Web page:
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Troubles linger for Yankee offense despite small sample size success


Coming into the season there were major concerns about the Yankees' ability to score runs. Those concerns seemed to be justified when they opened the season 1-4 without scoring more than four runs in any of those five games, but since then, the Yankees have shown the ability to put up some crooked numbers, the stop-gap and last-chance veterans have come up big, and everyone has calmed down.

Not so fast. The Yankees scored 25 runs in consecutive games against the Indians, but that outburst accounted for 28 percent of their runs through their first 18 games. Take those two games away, and the Yankees have averaged just four runs per game in the other 16 and scored more than four runs in just four of those 16 contests. The Yankee offense is no healthier than you thought it was after those first five games, it just had the fortune to face two broken pitchers in Cleveland in Ubaldo Jimenez, who has a 10.06 ERA on the season and a 5.63 ERA across 46 starts for Cleveland, and Carlos Carrasco, who was making his first major league start since Tommy John surgery and was promptly farmed out to Triple-A after getting lit up by the Yankees' makeshift lineup.

What about those crazy small-sample battling lines from Travis Hafner, Vernon Wells, Kevin Youklis, and Francisco Cervelli, you ask? Well, Youkilis is 4 for his last 28 with no extra base hits or walks and eight strikeouts and hasn't played since being removed in the middle of Saturday's game due to back pain. Hafner's home run stroke is still working, but he has hit just .250 with a .357 on-base percentage over his last eight games, essentially the level of performance he'd been giving the Indians in recent years. That's not a terrible level, but Hafner doesn't play against lefties, against whom the Yankees are really scuffling, and is almost a lock to get hurt at some point during the season.

So, really, what's propping the Yankee attack up is Robinson Cano, Wells, Cervelli and a few well-timed Hafner homers. Meanwhile, the team's first-basemen (mostly Lyle Overbay) are hitting .243/.274/.386, the right fielders (mostly Ichiro Suzuki) are hitting .232/.270/.348, and the shortstops (primarily Eduardo Nunez) are hitting .183/.257/.250. Those three spots in the lineup are doing as much harm as the hot starts by Wells and company are doing good, and the players who could fill those holes, the injured Mark Teixeira, Curtis Granderson, and Derek Jeter, are not yet close to returning with mid-May being the earliest we're likely to see either of the first two and Jeter now out until after the All-Star break.

The good news with regard to that last is that Nuñez is the most likely of those three out-machines to perk up at the plate. Yes, Suzuki has the best track record, but at 39, there's a legitimate chance that he's simply finished as a productive player. Indeed, he was hitting just .261/.288/.353 before being acquired by the Yankees last July and hit just .277/.308/.361 over the last two seasons even with his hot finish with the Yankees last year included. Likewise, Overbay has become the definition of a replacement player having joined the Yankees, his fourth team in three years, as a free agent just a week before the season started after hitting .239/.315/.369 over the last two seasons and being worth roughly a half a win below replacement.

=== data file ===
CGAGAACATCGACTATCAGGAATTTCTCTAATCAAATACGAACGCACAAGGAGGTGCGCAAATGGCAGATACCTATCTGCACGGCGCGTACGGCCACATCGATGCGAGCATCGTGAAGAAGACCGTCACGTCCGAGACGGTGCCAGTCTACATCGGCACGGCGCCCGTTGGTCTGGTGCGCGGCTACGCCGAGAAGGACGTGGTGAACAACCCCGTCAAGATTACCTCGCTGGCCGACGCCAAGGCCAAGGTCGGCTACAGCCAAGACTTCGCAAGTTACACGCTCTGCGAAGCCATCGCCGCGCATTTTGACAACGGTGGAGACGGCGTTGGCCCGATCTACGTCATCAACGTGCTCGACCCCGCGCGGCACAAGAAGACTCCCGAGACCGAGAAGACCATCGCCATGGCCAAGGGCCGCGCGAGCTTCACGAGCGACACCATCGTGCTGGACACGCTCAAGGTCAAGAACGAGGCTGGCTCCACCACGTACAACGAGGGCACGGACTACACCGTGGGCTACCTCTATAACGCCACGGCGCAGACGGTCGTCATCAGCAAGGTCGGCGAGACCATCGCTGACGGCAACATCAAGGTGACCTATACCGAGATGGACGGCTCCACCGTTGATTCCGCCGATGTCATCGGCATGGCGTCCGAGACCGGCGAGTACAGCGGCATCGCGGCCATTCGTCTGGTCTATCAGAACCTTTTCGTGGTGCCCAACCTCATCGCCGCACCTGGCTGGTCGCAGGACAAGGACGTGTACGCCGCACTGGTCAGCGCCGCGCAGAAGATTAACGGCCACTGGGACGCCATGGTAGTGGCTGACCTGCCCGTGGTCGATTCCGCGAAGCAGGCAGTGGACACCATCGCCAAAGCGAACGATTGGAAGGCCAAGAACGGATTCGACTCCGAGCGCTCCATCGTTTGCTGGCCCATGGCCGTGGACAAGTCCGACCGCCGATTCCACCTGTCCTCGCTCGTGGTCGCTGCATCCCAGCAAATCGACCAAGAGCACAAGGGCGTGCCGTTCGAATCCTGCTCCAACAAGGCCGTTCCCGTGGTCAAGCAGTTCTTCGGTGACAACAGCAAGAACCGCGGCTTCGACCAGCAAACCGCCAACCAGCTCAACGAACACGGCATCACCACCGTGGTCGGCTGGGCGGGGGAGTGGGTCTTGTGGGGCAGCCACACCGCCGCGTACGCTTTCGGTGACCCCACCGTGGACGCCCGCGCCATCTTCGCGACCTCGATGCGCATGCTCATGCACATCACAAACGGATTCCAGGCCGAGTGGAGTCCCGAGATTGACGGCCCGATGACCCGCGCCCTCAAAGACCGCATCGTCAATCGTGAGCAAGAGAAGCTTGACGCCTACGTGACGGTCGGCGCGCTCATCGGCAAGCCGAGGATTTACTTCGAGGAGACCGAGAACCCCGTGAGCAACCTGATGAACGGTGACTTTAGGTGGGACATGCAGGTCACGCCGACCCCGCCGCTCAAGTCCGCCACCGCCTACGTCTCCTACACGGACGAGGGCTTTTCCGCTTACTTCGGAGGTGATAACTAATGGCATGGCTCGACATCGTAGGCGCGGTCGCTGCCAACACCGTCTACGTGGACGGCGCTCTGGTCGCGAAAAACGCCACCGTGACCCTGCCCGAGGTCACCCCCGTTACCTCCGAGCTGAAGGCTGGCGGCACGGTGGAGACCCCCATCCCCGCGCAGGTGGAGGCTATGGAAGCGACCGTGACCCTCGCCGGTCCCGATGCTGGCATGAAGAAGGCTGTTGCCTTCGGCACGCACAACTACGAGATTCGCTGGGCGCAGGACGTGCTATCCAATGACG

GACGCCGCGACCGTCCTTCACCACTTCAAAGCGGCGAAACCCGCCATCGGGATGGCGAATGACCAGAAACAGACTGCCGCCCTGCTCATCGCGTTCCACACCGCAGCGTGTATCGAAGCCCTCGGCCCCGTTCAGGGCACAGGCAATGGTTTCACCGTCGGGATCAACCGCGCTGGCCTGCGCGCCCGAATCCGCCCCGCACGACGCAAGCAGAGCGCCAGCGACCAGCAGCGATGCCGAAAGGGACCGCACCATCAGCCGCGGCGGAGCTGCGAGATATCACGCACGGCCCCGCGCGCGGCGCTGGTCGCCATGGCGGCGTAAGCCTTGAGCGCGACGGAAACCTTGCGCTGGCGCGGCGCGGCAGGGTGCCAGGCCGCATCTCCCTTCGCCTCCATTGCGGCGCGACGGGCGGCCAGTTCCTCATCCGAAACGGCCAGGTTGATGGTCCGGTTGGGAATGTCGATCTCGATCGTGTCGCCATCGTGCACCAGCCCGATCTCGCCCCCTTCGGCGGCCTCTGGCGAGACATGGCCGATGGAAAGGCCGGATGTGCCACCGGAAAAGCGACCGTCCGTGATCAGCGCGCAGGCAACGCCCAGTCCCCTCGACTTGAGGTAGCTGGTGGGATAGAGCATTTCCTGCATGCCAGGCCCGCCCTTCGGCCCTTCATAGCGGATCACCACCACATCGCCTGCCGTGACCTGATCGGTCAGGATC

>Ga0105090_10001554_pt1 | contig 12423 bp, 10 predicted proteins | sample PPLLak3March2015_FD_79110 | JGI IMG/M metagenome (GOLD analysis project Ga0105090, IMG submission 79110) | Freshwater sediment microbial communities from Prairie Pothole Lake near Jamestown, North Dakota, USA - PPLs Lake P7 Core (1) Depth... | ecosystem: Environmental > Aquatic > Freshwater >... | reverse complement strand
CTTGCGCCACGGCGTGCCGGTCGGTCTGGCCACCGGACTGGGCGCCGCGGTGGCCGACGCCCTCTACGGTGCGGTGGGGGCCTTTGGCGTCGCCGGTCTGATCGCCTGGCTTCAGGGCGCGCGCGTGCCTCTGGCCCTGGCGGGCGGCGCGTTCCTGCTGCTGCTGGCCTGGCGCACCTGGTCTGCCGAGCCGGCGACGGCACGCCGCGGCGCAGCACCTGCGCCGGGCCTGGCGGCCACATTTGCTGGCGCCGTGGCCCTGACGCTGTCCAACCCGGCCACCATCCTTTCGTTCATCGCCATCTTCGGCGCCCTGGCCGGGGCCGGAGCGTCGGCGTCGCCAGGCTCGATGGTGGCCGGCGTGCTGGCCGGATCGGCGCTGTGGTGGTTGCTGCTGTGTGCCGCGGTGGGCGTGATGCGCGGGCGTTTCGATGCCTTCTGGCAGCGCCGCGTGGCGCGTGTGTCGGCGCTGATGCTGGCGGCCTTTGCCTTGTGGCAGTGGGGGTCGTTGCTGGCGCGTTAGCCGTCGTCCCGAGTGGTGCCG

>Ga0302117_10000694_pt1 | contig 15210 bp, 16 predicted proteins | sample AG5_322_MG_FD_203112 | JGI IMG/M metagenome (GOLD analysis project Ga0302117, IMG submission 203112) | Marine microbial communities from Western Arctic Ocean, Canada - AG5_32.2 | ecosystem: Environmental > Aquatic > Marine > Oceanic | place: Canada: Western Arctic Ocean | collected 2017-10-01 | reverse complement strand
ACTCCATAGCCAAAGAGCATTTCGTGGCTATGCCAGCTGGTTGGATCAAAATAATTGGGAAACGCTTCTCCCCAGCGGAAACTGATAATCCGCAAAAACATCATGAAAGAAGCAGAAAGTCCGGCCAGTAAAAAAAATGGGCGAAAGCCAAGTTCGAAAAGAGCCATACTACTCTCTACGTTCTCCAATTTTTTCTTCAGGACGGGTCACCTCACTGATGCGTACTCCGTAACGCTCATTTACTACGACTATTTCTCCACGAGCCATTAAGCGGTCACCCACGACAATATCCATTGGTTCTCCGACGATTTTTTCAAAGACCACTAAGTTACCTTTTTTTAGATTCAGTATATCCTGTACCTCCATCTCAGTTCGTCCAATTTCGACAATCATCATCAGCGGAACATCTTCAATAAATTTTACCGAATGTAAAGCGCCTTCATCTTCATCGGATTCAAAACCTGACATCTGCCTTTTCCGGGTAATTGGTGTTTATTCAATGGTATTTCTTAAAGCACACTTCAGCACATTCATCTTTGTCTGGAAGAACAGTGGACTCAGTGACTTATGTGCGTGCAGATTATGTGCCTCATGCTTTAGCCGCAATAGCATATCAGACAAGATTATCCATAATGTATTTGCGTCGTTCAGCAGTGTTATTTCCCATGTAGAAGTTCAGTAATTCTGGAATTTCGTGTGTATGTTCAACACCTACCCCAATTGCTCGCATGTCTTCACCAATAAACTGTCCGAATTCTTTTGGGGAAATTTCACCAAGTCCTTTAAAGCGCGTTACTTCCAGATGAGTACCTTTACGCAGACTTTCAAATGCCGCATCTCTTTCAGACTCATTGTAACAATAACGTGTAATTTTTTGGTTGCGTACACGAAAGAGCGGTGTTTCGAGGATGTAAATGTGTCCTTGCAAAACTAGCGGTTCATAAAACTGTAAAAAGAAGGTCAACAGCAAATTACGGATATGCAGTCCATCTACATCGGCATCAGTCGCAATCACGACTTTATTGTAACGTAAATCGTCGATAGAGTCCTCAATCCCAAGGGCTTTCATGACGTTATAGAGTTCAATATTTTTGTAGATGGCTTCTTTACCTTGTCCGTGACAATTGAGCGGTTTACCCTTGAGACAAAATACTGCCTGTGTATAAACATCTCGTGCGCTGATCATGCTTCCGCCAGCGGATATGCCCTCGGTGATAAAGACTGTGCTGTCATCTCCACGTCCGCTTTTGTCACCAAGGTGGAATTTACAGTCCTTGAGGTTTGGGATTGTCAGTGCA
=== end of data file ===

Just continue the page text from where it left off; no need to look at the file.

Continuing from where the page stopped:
Nuñez's raw numbers aren't a great deal better than those of Overbay and Suzuki (.271/.317/.387 over the last two years), but his being a shortstop makes those numbers acceptable in a way they just aren't coming from first base and right field, which are supposed to be automatic sources of offense. Nuñez takes an 0-for-13 slump into Tuesday's game and is just 3-for-30 since the end of the season-opening series against the Red Sox, but he's putting the ball in play (three of his nine strikeouts this season came on Opening Day), and sooner or later those balls are going to start dropping.

Still, Nuñez putting up league-average numbers for a shortstop isn't going to compensate for the coming cooling off of Wells and Cervelli. What's more, it won't be the 2009 version of Mark Teixeira coming off the disabled list whenever he is ready to return. It will be last year's greatly diminished model with a recently healed wrist. Look for Teixeira to have his usual April struggles in his first full month back, which will likely be June, and speaking of rusty swings, Curtis Granderson hasn't had a full at-bat in a game since October.

All of which is to say they might be playing those two games against the Indians on "Yankees Classics" come August, because we may not see many of those outbursts this season. Despite a handful of hot starts and those two stat-skewing outbursts, the concerns about the Yankee offense remain and seem unlikely to be convincingly quieted any time soon.

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